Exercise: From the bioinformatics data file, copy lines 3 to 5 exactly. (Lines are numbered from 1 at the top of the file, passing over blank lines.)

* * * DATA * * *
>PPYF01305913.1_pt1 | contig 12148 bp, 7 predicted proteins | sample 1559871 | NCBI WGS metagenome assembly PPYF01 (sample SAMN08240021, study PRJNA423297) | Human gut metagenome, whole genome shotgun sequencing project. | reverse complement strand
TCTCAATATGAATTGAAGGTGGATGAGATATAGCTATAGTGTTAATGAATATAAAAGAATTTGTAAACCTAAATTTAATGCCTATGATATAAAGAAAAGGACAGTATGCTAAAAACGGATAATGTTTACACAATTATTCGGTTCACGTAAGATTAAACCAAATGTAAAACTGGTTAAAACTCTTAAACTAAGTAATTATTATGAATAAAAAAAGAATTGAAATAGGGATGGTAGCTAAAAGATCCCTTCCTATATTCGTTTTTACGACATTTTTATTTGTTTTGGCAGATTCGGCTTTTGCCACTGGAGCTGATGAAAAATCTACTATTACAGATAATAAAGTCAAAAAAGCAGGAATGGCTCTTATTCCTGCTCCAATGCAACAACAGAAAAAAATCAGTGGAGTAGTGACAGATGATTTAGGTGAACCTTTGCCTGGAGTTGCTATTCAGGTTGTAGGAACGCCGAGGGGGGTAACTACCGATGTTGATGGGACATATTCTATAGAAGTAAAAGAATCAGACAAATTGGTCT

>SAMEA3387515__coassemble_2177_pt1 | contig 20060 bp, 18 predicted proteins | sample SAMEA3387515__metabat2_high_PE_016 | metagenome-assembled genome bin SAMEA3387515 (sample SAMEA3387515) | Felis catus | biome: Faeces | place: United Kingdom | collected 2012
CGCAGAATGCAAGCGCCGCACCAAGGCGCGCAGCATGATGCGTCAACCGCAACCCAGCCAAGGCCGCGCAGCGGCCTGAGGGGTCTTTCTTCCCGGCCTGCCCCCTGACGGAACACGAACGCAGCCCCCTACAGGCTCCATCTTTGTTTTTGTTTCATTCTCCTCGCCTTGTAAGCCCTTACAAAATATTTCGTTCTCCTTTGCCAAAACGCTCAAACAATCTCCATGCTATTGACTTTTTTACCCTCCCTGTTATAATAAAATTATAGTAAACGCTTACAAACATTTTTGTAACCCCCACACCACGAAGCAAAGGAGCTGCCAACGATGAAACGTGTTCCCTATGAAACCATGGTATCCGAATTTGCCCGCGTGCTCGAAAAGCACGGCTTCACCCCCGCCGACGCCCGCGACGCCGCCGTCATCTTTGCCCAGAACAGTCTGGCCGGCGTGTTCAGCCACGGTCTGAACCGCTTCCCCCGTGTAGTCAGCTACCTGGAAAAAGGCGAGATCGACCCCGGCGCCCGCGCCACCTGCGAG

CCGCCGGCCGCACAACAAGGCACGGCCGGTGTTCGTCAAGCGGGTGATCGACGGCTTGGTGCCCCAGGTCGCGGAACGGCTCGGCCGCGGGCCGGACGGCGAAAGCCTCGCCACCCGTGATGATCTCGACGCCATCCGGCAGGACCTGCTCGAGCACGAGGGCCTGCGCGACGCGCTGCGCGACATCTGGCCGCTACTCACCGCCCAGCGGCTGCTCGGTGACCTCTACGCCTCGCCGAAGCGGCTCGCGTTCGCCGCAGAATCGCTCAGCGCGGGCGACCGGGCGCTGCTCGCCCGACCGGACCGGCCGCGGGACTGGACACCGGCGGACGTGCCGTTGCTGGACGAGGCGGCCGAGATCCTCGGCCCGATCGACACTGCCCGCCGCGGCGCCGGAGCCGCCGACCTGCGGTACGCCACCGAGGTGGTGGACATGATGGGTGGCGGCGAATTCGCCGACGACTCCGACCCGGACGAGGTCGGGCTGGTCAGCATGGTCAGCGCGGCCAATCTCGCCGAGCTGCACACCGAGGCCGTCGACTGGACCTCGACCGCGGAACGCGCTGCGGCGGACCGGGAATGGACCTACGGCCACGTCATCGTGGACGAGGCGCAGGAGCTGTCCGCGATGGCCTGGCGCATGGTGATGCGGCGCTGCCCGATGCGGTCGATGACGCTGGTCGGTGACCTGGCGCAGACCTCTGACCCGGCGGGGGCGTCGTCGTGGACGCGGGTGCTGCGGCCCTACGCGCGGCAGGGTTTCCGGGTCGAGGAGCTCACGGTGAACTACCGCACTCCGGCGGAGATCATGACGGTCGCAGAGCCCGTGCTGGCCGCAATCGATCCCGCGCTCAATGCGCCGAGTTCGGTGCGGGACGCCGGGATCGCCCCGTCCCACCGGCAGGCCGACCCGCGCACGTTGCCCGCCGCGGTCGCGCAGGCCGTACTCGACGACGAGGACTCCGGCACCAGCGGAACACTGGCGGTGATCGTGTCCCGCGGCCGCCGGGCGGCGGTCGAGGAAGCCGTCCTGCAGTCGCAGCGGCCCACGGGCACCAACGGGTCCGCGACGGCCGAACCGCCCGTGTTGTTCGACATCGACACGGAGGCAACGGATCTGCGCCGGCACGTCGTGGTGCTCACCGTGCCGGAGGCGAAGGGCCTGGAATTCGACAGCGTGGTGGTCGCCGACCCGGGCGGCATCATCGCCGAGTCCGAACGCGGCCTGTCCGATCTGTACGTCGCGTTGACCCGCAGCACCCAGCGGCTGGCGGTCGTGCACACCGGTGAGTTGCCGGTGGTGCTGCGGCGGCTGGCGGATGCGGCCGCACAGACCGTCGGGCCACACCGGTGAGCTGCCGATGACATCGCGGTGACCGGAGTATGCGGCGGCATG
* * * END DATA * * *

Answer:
>SAMEA3387515__coassemble_2177_pt1 | contig 20060 bp, 18 predicted proteins | sample SAMEA3387515__metabat2_high_PE_016 | metagenome-assembled genome bin SAMEA3387515 (sample SAMEA3387515) | Felis catus | biome: Faeces | place: United Kingdom | collected 2012
CGCAGAATGCAAGCGCCGCACCAAGGCGCGCAGCATGATGCGTCAACCGCAACCCAGCCAAGGCCGCGCAGCGGCCTGAGGGGTCTTTCTTCCCGGCCTGCCCCCTGACGGAACACGAACGCAGCCCCCTACAGGCTCCATCTTTGTTTTTGTTTCATTCTCCTCGCCTTGTAAGCCCTTACAAAATATTTCGTTCTCCTTTGCCAAAACGCTCAAACAATCTCCATGCTATTGACTTTTTTACCCTCCCTGTTATAATAAAATTATAGTAAACGCTTACAAACATTTTTGTAACCCCCACACCACGAAGCAAAGGAGCTGCCAACGATGAAACGTGTTCCCTATGAAACCATGGTATCCGAATTTGCCCGCGTGCTCGAAAAGCACGGCTTCACCCCCGCCGACGCCCGCGACGCCGCCGTCATCTTTGCCCAGAACAGTCTGGCCGGCGTGTTCAGCCACGGTCTGAACCGCTTCCCCCGTGTAGTCAGCTACCTGGAAAAAGGCGAGATCGACCCCGGCGCCCGCGCCACCTGCGAG

CCGCCGGCCGCACAACAAGGCACGGCCGGTGTTCGTCAAGCGGGTGATCGACGGCTTGGTGCCCCAGGTCGCGGAACGGCTCGGCCGCGGGCCGGACGGCGAAAGCCTCGCCACCCGTGATGATCTCGACGCCATCCGGCAGGACCTGCTCGAGCACGAGGGCCTGCGCGACGCGCTGCGCGACATCTGGCCGCTACTCACCGCCCAGCGGCTGCTCGGTGACCTCTACGCCTCGCCGAAGCGGCTCGCGTTCGCCGCAGAATCGCTCAGCGCGGGCGACCGGGCGCTGCTCGCCCGACCGGACCGGCCGCGGGACTGGACACCGGCGGACGTGCCGTTGCTGGACGAGGCGGCCGAGATCCTCGGCCCGATCGACACTGCCCGCCGCGGCGCCGGAGCCGCCGACCTGCGGTACGCCACCGAGGTGGTGGACATGATGGGTGGCGGCGAATTCGCCGACGACTCCGACCCGGACGAGGTCGGGCTGGTCAGCATGGTCAGCGCGGCCAATCTCGCCGAGCTGCACACCGAGGCCGTCGACTGGACCTCGACCGCGGAACGCGCTGCGGCGGACCGGGAATGGACCTACGGCCACGTCATCGTGGACGAGGCGCAGGAGCTGTCCGCGATGGCCTGGCGCATGGTGATGCGGCGCTGCCCGATGCGGTCGATGACGCTGGTCGGTGACCTGGCGCAGACCTCTGACCCGGCGGGGGCGTCGTCGTGGACGCGGGTGCTGCGGCCCTACGCGCGGCAGGGTTTCCGGGTCGAGGAGCTCACGGTGAACTACCGCACTCCGGCGGAGATCATGACGGTCGCAGAGCCCGTGCTGGCCGCAATCGATCCCGCGCTCAATGCGCCGAGTTCGGTGCGGGACGCCGGGATCGCCCCGTCCCACCGGCAGGCCGACCCGCGCACGTTGCCCGCCGCGGTCGCGCAGGCCGTACTCGACGACGAGGACTCCGGCACCAGCGGAACACTGGCGGTGATCGTGTCCCGCGGCCGCCGGGCGGCGGTCGAGGAAGCCGTCCTGCAGTCGCAGCGGCCCACGGGCACCAACGGGTCCGCGACGGCCGAACCGCCCGTGTTGTTCGACATCGACACGGAGGCAACGGATCTGCGCCGGCACGTCGTGGTGCTCACCGTGCCGGAGGCGAAGGGCCTGGAATTCGACAGCGTGGTGGTCGCCGACCCGGGCGGCATCATCGCCGAGTCCGAACGCGGCCTGTCCGATCTGTACGTCGCGTTGACCCGCAGCACCCAGCGGCTGGCGGTCGTGCACACCGGTGAGTTGCCGGTGGTGCTGCGGCGGCTGGCGGATGCGGCCGCACAGACCGTCGGGCCACACCGGTGAGCTGCCGATGACATCGCGGTGACCGGAGTATGCGGCGGCATG